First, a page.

by Deborah Feldman
I won this book from goodreads first reads program. Thank you GoodReads.com, I love you. See, it is easy for me to love someone, just supply me with books. 🙂
Anyway, this memoir is about Deborah, growing up in the Satmar district in Brooklyn, NY. Her father is mentally disabled and her mother left her father when Deborah was young, leaving the community completely and leaving Deborah to be raised by her grandparents. Her aunt doesn’t live with her, but makes the parental decisions for Deborah without providing any emotional support. Deborah doesn’t like her very much. Basically the family has quite a few issues as does Deborah. She is guilt ridden, is emotionally stunted and is very self-conscious. She also really wants to find a place to fit in.
She is a reader, and curious about everything. She doesn’t follow all of the rules of the rabbi and her community as she isn’t supposed to speak or read in English or go to the library, but she does. She reads a lot, hiding her books under her mattress and this causes her to question and wonder about life outside of her religion. The book itself is about her growing up and you see the progression of this little girl who is trying to fit in, until she is married, trying to make it work. She tries to be good, but she never feels content, desired or that she belonged or believed. Only while she is getting ready for her marriage, buying her things for her “new life” does she feel happy. We get glimpses of the people in her life, but they move in and out of the narrative quickly, without fully giving us a picture of anyone besides Deborah.
It is well-written, interesting, fascinating at times and a ultimately triumphant. I think she would be an interesting person to chat with. The details of her life, and the life of the Satmars are interesting to contemplate and when you realize how little information and resources she had outside the community, it is amazing she was able to leave, though not a lot of details are provided about how that came about. I really feel for the people who are so isolated from the rest of society, for many reasons which Deborah goes into after she is married, most of which could be cleared up with a little information sharing!! Instead everything, at least from her point of view, is a big, scary mystery. Though, I need to remember that Deborah obviously wasn’t that close to any adult women who could help clear up and explain the facts of life to her. She had to struggle through and figure things out on her own and she hints that other women in her community do as well.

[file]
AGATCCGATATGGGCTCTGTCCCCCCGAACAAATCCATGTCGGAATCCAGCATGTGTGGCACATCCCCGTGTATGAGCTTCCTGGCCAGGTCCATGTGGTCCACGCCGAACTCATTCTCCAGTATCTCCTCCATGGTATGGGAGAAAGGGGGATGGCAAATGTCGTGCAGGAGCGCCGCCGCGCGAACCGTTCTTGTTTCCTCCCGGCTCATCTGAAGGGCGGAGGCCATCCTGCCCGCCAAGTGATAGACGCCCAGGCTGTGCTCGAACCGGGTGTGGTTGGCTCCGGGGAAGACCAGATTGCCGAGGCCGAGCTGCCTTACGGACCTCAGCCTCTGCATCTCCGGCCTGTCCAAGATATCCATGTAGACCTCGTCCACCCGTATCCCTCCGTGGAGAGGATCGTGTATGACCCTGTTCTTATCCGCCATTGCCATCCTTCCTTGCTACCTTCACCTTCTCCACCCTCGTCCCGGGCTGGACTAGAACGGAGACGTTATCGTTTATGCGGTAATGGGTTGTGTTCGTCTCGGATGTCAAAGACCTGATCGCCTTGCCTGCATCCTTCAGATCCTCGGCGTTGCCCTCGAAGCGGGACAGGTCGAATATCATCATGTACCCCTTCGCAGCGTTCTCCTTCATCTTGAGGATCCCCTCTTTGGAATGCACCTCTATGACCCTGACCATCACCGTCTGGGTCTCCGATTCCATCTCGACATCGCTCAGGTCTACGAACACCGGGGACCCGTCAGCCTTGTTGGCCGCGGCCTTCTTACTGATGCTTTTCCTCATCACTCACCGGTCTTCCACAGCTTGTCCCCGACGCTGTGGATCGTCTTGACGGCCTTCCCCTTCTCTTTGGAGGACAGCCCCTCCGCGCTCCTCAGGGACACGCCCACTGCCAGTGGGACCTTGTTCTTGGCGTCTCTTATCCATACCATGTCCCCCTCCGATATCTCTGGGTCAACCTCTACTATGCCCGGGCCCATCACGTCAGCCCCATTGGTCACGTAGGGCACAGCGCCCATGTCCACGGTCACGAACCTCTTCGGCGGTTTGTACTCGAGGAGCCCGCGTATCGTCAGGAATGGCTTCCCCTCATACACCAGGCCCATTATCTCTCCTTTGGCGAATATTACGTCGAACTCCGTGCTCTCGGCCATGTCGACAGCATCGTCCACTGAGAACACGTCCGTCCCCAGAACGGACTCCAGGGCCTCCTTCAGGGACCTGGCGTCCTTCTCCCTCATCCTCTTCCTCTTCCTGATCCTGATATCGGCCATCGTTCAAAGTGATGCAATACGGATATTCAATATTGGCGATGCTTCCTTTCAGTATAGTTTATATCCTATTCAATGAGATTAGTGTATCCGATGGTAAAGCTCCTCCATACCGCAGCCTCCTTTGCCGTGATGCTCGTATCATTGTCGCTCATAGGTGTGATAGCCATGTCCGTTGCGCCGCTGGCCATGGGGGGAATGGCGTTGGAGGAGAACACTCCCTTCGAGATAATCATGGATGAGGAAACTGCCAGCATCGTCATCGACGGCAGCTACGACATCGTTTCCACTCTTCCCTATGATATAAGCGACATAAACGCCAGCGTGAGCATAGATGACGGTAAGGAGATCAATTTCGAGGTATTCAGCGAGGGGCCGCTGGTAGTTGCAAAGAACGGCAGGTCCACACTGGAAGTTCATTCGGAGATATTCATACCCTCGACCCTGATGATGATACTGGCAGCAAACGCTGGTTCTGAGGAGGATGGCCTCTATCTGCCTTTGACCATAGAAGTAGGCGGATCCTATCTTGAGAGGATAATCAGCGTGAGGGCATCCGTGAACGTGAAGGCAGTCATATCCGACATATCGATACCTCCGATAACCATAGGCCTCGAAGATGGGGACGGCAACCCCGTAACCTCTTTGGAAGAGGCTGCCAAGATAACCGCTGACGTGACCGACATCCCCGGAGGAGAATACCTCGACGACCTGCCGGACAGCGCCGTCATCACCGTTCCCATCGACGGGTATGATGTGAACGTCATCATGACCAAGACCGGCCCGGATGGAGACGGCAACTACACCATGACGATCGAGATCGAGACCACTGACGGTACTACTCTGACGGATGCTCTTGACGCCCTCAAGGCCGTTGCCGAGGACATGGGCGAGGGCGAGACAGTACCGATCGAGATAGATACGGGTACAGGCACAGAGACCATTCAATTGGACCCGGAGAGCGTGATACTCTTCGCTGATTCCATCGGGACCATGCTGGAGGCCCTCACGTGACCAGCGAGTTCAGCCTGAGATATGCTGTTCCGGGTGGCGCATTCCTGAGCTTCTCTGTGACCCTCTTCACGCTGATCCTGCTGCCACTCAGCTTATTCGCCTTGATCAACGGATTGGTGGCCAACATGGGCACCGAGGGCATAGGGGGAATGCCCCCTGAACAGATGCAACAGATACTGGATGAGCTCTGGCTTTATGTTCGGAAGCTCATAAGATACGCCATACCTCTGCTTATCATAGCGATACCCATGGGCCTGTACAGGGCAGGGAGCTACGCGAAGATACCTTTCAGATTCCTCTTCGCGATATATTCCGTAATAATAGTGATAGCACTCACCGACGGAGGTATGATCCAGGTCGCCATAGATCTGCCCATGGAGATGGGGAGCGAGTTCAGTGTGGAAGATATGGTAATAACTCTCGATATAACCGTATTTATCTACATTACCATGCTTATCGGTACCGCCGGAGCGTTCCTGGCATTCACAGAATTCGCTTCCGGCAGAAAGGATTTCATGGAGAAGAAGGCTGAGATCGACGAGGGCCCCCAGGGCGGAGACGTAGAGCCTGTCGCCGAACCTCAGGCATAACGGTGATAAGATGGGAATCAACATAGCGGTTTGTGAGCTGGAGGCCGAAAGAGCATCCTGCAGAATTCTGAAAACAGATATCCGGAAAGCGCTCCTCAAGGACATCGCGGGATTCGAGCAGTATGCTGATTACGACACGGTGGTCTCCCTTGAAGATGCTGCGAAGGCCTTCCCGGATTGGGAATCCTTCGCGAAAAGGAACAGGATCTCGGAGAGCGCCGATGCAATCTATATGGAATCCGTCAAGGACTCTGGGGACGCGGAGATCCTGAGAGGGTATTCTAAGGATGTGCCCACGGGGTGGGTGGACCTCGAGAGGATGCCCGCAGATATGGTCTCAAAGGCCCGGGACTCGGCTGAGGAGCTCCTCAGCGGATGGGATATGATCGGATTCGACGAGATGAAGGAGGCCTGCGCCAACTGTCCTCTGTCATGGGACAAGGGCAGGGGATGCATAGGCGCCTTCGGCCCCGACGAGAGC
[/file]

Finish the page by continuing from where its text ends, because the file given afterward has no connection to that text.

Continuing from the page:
Unorthodox is a very interesting memoir of a woman who felt as though she didn’t fit into the life or the community she was born into, a woman who had the strength and fortitude to believe in herself to overcome her obstacles to become her own independent and happy woman and mother. I really enjoyed and flew through the second half of the book, beginning when Deborah’s family arranges her marriage. Though the parts of her childhood were interesting but I found that my mind wandered a little. Additionally, a lot of the sensational tidbits about the isolated community were quick little blips in the narrative, and though they were horrifying, I was much more affected by issues she spent a little more time developing.
This is one woman’s story. It is not a comprehensive look into the Satmar sect nor into the Orthodox way of life. I think she was raised in a specific circumstance and she is doing what she feels is best for her and her son. Having said that, it is still an interesting peak into what that life might be like for some. I am going to pass this book on to friends and family, 3.5 stars.